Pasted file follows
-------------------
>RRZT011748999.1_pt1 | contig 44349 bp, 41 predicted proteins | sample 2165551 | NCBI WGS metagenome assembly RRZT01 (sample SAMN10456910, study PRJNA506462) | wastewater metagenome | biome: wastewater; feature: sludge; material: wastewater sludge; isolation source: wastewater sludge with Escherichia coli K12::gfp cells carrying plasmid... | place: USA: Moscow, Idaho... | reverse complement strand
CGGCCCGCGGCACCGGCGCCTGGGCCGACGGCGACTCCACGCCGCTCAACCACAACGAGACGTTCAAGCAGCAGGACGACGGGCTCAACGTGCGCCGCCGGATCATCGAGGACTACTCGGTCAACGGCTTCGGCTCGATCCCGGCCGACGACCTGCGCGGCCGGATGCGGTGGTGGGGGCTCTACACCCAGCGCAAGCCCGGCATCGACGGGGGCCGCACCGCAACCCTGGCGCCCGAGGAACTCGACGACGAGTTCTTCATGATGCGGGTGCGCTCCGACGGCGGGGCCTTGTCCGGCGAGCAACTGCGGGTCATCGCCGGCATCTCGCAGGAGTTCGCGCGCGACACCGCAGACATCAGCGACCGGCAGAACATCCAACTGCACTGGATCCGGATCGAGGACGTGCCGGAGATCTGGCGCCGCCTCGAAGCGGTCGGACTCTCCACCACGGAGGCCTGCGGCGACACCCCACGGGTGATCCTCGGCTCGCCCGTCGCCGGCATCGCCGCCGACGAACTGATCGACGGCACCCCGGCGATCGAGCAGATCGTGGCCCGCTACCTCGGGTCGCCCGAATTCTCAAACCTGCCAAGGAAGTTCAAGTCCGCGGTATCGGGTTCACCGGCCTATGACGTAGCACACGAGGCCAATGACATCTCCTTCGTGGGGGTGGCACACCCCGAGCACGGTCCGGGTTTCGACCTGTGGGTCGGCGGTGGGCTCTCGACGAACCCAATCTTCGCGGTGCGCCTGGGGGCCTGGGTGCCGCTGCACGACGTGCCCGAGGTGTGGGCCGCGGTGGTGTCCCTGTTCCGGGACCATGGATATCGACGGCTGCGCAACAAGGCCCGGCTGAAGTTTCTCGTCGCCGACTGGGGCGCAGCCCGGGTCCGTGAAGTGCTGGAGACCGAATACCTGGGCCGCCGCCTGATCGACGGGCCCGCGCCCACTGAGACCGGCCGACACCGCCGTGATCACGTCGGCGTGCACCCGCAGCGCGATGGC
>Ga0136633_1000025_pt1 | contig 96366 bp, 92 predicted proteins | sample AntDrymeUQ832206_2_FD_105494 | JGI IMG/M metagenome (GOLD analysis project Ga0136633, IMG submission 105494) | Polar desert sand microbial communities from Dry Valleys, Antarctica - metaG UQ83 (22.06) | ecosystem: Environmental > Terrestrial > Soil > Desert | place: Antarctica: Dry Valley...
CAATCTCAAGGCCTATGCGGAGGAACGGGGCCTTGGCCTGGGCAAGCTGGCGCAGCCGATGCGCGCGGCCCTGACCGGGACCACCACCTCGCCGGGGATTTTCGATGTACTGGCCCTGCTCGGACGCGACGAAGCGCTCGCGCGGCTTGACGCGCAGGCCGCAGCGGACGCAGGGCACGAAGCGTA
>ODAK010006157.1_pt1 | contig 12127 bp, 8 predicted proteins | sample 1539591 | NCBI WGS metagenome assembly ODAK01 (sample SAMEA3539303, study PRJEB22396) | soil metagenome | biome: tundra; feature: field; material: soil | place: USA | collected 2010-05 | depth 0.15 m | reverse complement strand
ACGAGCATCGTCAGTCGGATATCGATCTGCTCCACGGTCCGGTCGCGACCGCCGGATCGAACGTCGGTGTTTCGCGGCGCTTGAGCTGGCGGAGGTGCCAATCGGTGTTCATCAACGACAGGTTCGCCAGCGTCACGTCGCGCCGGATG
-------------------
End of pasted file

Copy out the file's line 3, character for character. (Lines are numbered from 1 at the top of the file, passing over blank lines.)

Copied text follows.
>Ga0136633_1000025_pt1 | contig 96366 bp, 92 predicted proteins | sample AntDrymeUQ832206_2_FD_105494 | JGI IMG/M metagenome (GOLD analysis project Ga0136633, IMG submission 105494) | Polar desert sand microbial communities from Dry Valleys, Antarctica - metaG UQ83 (22.06) | ecosystem: Environmental > Terrestrial > Soil > Desert | place: Antarctica: Dry Valley...